New database brings human rights case law to the forefront

10 August 2020

A University of Queensland Law School academic has partnered with a local community legal centre to develop Queensland’s first human rights case law database.

The UQ/Caxton Human Rights Case Law Project is an initiative of UQ’s Professor Tamara Walsh and the Caxton Legal Centre Inc.’s Bridget Burton.

Professor Walsh said the project collates and summarises all reported legal cases that refer to the Human Rights Act 2019 (Qld).

“Our aim was to create a single case law database that is accessible to a broad audience of legal practitioners, researchers, students and members of the public,” Professor Walsh said.

According to the research team, the project has several main goals:

  • To record and evaluate the impact, interpretation and use of the Act; specifically, to determine how human rights arguments are being litigated in Queensland, and the impact this is having on the creation of a human rights “culture”.
  • To record and assess the impact of the Act on public entities in Queensland.
  • To assist researchers in comparing and contrasting human rights decisions in Queensland with decisions made in other jurisdictions, especially jurisdictions with specific human rights legislation.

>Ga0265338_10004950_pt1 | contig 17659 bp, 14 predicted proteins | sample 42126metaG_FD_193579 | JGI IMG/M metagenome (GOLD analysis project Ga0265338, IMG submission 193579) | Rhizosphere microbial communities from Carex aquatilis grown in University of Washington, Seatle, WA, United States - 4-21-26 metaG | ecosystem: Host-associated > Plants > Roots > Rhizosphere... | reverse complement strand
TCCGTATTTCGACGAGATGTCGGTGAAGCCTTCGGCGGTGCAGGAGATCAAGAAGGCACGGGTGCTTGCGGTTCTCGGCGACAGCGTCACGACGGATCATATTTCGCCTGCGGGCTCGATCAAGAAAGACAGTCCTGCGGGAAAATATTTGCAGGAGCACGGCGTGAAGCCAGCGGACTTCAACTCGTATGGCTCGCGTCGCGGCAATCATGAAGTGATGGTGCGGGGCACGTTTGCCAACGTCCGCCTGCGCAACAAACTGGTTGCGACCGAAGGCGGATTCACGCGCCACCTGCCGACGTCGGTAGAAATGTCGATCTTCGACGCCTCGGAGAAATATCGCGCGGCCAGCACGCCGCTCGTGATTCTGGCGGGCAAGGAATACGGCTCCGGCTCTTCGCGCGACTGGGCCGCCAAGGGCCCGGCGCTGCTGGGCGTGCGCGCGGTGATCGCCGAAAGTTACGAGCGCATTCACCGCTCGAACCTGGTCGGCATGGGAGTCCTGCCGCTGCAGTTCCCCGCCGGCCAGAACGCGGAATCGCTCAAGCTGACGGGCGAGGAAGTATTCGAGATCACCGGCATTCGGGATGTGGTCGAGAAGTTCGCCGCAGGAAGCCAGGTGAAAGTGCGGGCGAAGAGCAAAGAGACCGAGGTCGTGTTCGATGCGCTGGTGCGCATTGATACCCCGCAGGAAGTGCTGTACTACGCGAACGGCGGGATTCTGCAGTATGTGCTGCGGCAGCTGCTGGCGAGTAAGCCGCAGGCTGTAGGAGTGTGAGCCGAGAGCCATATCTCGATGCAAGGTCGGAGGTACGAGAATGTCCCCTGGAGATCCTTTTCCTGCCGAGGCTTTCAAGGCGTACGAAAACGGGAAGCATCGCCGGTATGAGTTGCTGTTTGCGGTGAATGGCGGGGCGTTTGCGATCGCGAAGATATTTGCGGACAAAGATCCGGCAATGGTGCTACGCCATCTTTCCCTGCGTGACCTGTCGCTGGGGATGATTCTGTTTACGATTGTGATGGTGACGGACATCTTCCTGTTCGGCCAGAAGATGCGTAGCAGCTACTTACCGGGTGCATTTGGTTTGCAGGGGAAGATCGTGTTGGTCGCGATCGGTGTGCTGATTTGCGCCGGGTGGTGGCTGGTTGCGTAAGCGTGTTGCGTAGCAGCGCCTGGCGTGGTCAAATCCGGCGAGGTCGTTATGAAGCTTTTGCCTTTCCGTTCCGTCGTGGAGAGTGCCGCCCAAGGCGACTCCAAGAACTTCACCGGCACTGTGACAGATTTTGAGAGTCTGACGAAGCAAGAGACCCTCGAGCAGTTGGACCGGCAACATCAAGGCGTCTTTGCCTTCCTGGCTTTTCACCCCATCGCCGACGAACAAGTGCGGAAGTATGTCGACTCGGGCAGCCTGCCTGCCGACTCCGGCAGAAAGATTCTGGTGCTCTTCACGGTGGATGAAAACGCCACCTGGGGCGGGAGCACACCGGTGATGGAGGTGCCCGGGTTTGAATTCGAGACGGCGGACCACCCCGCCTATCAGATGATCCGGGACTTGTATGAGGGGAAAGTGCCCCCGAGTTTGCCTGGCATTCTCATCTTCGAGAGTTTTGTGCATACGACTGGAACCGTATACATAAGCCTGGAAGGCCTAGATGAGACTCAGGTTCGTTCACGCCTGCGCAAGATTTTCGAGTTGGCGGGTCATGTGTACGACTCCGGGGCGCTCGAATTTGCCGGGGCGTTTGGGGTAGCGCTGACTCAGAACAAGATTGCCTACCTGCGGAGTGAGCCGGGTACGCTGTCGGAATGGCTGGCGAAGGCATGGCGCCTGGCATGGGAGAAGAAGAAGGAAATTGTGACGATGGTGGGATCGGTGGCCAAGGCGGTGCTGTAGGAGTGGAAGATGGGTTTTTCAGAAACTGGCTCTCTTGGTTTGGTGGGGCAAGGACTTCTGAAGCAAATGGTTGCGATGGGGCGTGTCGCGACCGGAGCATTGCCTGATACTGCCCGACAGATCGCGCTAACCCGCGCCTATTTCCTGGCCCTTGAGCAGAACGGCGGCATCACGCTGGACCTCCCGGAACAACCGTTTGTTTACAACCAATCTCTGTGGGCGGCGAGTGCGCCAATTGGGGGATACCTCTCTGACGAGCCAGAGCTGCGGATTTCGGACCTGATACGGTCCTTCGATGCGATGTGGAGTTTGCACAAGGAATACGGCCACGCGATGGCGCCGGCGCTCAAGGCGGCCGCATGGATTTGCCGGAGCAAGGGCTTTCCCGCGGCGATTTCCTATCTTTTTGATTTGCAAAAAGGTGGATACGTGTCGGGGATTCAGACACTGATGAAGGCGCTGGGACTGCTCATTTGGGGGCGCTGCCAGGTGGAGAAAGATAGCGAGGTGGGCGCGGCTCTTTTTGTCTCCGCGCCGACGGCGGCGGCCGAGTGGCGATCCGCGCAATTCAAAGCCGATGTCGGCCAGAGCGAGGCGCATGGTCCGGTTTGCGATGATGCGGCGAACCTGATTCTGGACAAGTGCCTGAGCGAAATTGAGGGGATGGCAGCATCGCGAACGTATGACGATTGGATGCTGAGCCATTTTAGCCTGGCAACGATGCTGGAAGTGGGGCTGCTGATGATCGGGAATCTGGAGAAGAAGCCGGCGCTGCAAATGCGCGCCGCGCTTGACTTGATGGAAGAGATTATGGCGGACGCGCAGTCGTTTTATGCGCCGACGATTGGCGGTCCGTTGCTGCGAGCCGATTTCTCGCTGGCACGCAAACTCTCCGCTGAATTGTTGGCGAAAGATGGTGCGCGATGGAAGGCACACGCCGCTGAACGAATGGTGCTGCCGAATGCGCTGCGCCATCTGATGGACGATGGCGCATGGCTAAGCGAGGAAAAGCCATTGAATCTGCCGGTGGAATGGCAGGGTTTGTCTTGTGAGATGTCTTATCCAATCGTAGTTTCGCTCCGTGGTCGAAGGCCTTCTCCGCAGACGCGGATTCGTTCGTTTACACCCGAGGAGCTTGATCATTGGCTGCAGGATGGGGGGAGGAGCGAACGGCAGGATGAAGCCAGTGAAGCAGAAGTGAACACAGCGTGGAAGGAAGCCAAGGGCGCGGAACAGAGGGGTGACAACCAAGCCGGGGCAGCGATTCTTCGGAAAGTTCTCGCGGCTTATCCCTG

Professor Walsh said the project was a direct result of the dedication and diligence of students, staff and the Caxton Legal Centre.  

“I would like to thank Bridget Burton from the Caxton Legal Centre for lending her time and expertise to the project as its co-director,” Professor Walsh said.

“I’m also grateful for the efforts of team members and UQ law students Elizabeth Aisi, Tulli Seton and Linden Peacock, who are responsible for drafting case notes for each reported case and making them available online.  

“Finally, I want to thank Suzy Byrnes, our web designer from UQ’s Faculty of Business, Economics and Law, for masterfully designing the project database to meet our needs.”

 Elizabeth Aisi, Tulli Seton and Linden Peacock
L-R: Professor Tamara Walsh, Elizabeth Aisi, Tulli Seton and Linden Peacock

The project bears similarities to the Deaths in Custody database, another initiative led by Professor Walsh.  Like the Human Rights Case Law Project, the Deaths in Custody database aims to provide the community with publicly accessible data from a single source of truth. 

For more information on the UQ/Caxton Human Rights Case Law Project, visit the web page.

Contact: Professor Tamara Walsh,